It’s all well and good that we’re putting this stream out there… But if we’re not reaching anyone, it’s kind of a big waste of money and time. How do we go about finding out how many people we’re reaching?

Fortunately, Wowza has a built-in mechanism for reporting the number of active stream connections via an HTTP connection to the streaming server. It does this primarily for load balancing purposes but the data is easily parsed for other things as well.

I currently have a VB Script (the code is horrid, because I suck at VB)  that connects to each of the streaming servers, parses the response into a numerical value, adds them up to get a total stream count. The script runs on a 5-second delay loop, keeps track of the peak, and gives me the following output, where the red area is the origin server, green is the repeaters, and blue is the iPhone streams. Windows streams are gleaned directly from Windows Media Services.

Stream count output

Stream count output

That’s all well and good, but how many actual people are watching? We know there are several people who watch this alone, but others do it in groups or with their family. Initially, when we benchmarked other churches, we were told that a ratio of about 1.8 people per stream was a pretty reliable guess. We went with that for a while, as we gathered our own data.

To gather our data, we created a sign-in/feedback form for our web audience that functions very much like the friendship pad we pass around in our physical worship services. One key question that you find only online is “how many people are worshipping today?” Based on the aggregated data from these forms (we’ve collected nearly 8,000), we found that our ratio was closer to 1.7, so we started using that for the purposes of reporting. We typically see about 40% of our peak stream count send us a feedback form, so the per-stream count is probably a fairly representative sample. Periodically, we’ll see the ratio jump up to 2:1 in special circumstances such as inclement weather at our central campus, and we’ll adjust the numbers for that service accordingly.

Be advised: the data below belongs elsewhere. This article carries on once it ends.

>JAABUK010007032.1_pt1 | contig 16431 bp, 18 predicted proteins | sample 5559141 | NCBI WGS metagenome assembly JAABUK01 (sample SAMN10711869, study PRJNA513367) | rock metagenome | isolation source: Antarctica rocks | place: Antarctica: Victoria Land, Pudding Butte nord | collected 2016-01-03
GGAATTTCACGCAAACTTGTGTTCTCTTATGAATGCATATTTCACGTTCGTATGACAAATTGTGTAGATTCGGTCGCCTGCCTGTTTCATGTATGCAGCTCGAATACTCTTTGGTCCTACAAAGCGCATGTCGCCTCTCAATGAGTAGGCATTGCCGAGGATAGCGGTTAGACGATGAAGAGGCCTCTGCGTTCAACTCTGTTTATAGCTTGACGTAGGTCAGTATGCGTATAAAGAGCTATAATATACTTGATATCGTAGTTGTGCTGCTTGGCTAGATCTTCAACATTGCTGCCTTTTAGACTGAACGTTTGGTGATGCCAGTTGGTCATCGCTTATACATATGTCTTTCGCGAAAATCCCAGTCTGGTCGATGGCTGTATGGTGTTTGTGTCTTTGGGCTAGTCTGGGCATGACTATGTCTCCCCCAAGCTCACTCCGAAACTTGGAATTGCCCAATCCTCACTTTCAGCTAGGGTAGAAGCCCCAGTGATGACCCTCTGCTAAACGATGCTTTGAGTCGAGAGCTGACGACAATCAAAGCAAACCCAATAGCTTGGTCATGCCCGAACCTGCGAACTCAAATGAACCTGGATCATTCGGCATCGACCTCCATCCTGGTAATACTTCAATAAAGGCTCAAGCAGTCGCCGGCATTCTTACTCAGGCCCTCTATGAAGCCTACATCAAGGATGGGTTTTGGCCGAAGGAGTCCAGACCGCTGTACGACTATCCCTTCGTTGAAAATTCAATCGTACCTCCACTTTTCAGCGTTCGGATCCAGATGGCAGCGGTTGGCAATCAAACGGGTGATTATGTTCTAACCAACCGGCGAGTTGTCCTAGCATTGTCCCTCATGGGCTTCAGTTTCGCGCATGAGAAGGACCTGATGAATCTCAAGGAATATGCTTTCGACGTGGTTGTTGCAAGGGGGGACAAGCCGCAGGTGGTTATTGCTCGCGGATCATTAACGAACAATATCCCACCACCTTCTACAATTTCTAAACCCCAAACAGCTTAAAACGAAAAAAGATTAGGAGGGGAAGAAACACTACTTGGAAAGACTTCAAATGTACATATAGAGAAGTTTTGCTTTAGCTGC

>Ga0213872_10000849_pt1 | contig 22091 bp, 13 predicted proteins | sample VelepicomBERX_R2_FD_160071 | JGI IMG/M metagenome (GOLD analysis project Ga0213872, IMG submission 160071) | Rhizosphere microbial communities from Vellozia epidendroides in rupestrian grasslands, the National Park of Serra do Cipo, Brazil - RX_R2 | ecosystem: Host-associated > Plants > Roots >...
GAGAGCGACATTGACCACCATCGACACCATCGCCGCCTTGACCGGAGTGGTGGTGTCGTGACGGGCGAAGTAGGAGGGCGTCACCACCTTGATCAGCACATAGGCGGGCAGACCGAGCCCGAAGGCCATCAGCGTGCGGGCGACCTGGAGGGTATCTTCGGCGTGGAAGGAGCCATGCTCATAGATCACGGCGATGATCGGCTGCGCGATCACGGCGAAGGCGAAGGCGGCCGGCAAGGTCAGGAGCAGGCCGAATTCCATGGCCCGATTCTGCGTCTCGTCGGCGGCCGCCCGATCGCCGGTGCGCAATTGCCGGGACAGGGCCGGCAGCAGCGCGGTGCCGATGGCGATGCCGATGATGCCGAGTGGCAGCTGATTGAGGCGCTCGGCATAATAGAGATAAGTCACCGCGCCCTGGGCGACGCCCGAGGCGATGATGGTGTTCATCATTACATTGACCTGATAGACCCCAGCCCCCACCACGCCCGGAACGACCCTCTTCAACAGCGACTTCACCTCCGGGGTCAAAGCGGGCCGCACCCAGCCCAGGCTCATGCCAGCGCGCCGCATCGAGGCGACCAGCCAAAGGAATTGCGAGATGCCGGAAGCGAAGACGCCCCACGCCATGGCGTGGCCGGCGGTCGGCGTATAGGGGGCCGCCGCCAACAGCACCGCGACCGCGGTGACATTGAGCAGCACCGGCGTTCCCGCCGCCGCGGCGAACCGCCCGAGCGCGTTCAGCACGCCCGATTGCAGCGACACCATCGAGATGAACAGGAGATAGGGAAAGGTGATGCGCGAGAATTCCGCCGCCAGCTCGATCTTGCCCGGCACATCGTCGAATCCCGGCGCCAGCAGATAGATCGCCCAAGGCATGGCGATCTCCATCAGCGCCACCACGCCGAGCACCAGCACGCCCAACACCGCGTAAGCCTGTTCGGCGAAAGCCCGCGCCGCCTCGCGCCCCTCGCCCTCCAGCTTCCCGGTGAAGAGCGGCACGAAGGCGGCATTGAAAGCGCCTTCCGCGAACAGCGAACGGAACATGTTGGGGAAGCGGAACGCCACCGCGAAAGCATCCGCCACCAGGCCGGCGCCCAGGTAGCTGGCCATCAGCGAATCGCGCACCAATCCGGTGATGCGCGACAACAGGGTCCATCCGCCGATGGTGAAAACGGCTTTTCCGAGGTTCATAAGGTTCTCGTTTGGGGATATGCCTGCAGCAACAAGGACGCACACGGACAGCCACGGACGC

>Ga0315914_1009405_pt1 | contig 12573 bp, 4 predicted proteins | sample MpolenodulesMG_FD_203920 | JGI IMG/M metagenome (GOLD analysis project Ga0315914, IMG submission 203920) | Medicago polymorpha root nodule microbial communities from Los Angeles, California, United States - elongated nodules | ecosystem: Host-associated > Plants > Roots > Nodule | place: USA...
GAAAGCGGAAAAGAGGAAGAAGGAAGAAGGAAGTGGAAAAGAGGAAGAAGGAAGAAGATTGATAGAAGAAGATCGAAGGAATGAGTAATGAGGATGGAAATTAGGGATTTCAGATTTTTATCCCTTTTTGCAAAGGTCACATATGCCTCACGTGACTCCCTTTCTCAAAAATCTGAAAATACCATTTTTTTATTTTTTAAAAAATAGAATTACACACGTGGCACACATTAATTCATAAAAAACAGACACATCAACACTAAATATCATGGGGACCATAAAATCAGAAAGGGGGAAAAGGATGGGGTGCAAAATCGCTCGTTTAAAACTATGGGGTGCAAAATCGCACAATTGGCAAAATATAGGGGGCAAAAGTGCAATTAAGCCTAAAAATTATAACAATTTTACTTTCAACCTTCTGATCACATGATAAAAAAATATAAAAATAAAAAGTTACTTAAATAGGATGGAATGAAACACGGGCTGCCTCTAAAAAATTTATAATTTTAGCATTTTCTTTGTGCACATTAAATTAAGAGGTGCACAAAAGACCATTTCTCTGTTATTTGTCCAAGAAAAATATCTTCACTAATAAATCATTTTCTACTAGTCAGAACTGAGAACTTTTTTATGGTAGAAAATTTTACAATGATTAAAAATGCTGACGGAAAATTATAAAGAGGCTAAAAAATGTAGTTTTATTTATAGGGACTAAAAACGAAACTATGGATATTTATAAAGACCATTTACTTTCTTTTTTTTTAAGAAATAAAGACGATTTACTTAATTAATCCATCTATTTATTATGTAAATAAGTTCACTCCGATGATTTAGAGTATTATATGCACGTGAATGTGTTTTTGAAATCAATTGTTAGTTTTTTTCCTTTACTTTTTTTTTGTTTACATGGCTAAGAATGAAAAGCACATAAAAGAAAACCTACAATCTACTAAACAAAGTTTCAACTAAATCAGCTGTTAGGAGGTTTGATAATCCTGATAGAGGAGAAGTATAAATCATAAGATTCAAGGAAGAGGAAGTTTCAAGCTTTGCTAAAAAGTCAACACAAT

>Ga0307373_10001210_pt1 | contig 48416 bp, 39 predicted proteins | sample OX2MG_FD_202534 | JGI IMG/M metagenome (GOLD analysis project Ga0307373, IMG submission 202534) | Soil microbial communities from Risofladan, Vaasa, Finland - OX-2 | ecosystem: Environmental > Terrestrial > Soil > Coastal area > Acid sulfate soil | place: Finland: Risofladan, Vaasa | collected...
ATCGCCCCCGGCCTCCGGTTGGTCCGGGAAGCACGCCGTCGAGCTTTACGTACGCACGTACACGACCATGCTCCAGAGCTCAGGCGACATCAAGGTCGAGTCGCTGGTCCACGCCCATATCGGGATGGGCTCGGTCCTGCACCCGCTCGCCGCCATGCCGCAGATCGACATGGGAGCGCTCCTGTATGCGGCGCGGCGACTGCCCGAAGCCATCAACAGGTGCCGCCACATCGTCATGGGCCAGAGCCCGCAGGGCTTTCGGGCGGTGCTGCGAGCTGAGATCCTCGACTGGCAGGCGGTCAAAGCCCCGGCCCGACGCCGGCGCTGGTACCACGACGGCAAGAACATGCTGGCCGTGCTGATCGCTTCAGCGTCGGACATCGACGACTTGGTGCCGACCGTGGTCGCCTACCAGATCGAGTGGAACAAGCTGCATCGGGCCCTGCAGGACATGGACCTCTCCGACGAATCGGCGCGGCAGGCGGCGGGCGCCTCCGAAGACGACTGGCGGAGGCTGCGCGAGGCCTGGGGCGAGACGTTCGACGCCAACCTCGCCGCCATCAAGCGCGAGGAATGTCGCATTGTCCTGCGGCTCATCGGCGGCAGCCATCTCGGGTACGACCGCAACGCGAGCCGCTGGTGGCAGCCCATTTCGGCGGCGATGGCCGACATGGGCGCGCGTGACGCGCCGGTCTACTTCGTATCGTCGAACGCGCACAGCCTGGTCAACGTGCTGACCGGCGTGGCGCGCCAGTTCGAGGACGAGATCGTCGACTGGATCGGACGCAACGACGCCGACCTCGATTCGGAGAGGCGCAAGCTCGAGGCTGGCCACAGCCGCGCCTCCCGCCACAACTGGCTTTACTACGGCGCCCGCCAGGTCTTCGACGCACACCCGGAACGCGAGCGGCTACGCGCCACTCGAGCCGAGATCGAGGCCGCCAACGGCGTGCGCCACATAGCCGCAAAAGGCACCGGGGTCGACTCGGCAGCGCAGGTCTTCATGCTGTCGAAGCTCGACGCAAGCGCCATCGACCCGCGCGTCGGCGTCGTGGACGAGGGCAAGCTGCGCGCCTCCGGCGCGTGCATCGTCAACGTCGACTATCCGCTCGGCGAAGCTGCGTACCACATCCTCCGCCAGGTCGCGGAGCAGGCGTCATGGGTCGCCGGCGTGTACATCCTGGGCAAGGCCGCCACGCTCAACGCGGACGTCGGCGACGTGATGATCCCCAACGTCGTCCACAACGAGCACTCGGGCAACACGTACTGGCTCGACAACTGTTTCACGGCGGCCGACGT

I’m sure there’s a better way than my cheesy vb script, but it works for now.

Live Streaming on a Budget (Part 5) – Automating EC2

I mentioned a few posts back that I was looking for a way to automate startup and shutdown of the servers. Thanks to some great sleuthing by Justin Moore at Granger Community Church, I got some scripts to start from. I had to make some modifications to suit our exact purposes, but that was relatively easy.


Linux system with:

  • Java Runtime (in Ubuntu, the package is sun-java6-jre)
  • Amazon EC2 API Tools (installed in /opt/ec2/tools)
  • Wowza Startup Packages (installed in /root/ec2)
  • EC2 keys (installed in /root/ec2)

Note: Because these scripts are run from cron, you’ll need to put all your environment variables to run EC2 at the beginning of each one.